Mental Hurdle In Philadelphia, Major Challenge Facing Mets Squad
If you’re as geographically fortunate as me and spend 5-6 months annually battling numb fingertips, sub-zero temperatures and a deprivation of sports involving grass, this is an adrenaline inducing time of year.
Signs of spring are bountiful, undeniably so; It’s time to put your hockey sticks and snowboards away and yank out that decrepit, oil stained ball bag so deeply imbedded with red clay that moving it slightly sends a poof of dust spores in the air like an old catcher’s mitt on the business end of a Joel Zumaya fastball. For Mets players and fans alike, another year of high salaries, high expectations and championship goals are underlying a spring-training full of rejuvenated optimism. The blue and orange will have a tough road ahead however as Philadelphia shored up their already stellar roster with aggressive offseason moves and expect just as much out of their 2010 club.
When I was a kid one team set the standard for national league lore and consistent championship caliber baseball, the Atlanta Braves. Chipper Jones put up over 300 RBIs in his first 3 full seasons whilst influencing sock fashion for little leaguers everywhere, and a plethora of future hall of fame pitching; it seemed as though any championship aspiration meant en route through A-town. Their titles didn’t match their regular season dominance, but it’s reminiscent in watching the Phillies consistent play as of late. Now I’m not volunteering to wash Cole Hamels’ jerseys, but I am an objectivist and a realist and this team has taken a step to another level again. Unlike some upstart teams they made sure to lock up core guys re-signing spark plug Victorino, making Rollins one rich bugger and Utley even richer. For what’s lost in defensive abilities Polanco over Feliz at third adds just another RBI heavy bat to an already deep line-up.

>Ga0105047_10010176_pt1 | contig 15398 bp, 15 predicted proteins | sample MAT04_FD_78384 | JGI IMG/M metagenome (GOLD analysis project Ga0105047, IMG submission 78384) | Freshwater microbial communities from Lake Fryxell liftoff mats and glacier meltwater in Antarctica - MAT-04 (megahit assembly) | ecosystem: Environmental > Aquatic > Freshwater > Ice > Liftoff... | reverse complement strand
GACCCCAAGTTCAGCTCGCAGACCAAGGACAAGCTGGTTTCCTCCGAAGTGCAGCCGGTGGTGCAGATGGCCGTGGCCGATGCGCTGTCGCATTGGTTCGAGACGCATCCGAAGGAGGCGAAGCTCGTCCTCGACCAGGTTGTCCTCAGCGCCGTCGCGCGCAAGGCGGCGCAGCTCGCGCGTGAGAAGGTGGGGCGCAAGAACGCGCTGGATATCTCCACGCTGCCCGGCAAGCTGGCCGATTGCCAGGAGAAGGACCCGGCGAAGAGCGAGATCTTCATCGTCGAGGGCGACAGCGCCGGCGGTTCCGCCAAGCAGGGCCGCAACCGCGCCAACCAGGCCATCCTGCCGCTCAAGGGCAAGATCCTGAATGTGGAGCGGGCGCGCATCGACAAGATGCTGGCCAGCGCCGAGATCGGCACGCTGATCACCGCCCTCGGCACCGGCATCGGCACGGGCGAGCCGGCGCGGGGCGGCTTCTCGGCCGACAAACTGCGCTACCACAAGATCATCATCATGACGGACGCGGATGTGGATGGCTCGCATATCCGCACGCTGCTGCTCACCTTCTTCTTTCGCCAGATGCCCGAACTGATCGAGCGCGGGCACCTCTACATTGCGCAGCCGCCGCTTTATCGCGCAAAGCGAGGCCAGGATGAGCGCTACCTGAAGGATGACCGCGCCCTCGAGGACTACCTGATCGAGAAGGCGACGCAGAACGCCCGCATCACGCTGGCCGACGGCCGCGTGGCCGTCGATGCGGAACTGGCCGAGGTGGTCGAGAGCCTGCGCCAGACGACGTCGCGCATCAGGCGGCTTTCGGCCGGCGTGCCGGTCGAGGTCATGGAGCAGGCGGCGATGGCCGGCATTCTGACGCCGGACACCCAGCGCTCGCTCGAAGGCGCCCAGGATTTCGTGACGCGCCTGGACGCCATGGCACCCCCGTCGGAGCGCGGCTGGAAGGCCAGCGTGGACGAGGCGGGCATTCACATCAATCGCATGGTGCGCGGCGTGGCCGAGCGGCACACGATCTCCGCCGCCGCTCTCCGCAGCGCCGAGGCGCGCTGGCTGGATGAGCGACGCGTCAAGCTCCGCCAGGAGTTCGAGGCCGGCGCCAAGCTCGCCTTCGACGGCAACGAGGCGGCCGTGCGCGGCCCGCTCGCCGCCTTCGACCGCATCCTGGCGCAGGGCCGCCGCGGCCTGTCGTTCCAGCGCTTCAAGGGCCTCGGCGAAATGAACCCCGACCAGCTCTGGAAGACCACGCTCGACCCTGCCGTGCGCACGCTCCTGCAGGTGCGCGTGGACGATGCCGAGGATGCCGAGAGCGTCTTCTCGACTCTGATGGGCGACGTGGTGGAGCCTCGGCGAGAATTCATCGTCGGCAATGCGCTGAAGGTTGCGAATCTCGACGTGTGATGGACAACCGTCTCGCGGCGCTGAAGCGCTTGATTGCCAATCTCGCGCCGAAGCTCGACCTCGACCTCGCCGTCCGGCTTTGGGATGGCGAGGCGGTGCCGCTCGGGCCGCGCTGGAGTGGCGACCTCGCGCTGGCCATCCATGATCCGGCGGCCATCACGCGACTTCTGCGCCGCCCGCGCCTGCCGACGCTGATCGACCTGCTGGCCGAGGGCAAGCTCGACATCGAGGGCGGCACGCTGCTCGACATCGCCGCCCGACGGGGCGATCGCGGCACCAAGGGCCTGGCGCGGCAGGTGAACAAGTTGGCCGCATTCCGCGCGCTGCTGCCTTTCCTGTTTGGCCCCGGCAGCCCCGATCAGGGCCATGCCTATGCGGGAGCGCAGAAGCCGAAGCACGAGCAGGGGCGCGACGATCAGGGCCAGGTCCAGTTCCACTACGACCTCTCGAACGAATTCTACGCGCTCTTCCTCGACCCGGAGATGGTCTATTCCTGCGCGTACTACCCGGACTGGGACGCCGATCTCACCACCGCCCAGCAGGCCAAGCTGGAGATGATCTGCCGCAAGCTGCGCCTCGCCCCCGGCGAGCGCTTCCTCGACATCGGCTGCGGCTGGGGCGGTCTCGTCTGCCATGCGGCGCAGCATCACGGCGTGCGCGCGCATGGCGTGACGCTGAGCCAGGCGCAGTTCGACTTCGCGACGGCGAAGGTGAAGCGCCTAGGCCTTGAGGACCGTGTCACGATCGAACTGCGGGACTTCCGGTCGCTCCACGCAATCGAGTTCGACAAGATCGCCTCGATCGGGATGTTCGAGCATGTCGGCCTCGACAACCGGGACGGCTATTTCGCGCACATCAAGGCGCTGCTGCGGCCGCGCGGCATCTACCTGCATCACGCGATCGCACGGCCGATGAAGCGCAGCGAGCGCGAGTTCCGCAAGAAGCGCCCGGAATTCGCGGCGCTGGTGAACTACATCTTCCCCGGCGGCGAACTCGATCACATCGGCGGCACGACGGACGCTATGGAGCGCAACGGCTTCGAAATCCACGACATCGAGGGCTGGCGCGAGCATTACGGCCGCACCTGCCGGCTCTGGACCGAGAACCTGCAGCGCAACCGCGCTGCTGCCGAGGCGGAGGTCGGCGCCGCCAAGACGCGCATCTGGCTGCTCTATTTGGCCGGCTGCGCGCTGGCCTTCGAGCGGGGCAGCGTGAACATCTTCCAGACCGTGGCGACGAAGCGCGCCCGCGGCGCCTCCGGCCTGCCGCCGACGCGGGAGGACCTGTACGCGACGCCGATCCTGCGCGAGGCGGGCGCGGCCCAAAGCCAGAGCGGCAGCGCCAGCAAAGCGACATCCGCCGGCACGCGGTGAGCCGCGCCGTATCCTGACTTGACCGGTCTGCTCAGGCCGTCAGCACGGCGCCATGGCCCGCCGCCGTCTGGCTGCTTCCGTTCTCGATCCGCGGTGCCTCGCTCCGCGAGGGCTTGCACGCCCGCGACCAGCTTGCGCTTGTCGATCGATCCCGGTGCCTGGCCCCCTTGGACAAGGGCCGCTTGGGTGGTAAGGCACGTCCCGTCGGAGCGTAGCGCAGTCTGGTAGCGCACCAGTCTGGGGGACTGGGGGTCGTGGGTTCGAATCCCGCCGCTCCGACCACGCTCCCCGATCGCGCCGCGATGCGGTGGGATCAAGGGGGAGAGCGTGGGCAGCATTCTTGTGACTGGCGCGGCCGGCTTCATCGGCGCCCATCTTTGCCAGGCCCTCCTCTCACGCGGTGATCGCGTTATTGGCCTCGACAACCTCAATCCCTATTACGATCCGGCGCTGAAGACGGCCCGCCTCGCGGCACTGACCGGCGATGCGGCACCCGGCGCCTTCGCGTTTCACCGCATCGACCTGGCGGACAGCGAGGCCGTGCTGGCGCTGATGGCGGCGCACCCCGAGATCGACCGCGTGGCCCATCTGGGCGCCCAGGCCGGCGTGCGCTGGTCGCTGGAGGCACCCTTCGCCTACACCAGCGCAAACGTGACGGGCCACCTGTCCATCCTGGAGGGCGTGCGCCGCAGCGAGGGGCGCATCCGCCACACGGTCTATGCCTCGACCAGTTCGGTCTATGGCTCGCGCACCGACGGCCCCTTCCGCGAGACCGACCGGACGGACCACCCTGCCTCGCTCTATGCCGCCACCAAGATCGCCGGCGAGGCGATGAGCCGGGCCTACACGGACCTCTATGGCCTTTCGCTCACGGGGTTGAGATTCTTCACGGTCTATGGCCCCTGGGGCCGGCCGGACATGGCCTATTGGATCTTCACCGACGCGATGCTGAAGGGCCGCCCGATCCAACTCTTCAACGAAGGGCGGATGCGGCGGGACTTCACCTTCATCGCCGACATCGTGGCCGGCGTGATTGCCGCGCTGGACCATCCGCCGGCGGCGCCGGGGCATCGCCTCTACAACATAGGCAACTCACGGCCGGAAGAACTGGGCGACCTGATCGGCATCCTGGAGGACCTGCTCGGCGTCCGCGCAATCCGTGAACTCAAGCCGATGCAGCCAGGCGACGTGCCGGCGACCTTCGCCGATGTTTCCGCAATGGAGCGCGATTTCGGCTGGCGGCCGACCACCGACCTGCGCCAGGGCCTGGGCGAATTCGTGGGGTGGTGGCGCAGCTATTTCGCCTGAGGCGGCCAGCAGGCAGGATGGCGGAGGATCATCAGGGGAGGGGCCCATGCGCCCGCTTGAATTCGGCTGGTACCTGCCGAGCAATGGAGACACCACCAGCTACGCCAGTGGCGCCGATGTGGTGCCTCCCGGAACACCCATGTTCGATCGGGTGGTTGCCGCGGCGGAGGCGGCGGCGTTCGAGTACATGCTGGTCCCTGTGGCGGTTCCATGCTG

Off-season’s biggest move would be Roy ‘Doc’ Halladay landing in the City of Brotherly Love, and let me tell you as a frequent Blue Jay Watcher, he is the best the game has to offer. His career began the same year Peyton Manning’s did and like Manning, Halladay can shut a game down and make seemingly great hitters look elementary. He’s spent 12 seasons largely facing down the likes of the New York Yankees, Boston Red Sox, and Tampa, all the while posting a career 3.43 ERA. It came as no surprise both Boston and NY entered his sweepstakes. In ‘03 he posted 22 wins and 20 in ‘08. The scariest part about Halladay is his stuff’s getting nastier as he gets older. For better or worse, the future hall of famer only wanted to go one place, a contender. His pick-up makes the Phils a strong candidate to return to the series. Look for Halladay to take Hamels under his tutelage the way he did with A.J Burnett in Toronto, turning him from abrasive and angst-filled, with a lack of control, into someone calm and collected with a lack of control, but a 2009 world series ring to-boot. So as a Mets believer am I being a hypochondriac looking back on stats driving me further into worry and dismay; not at all.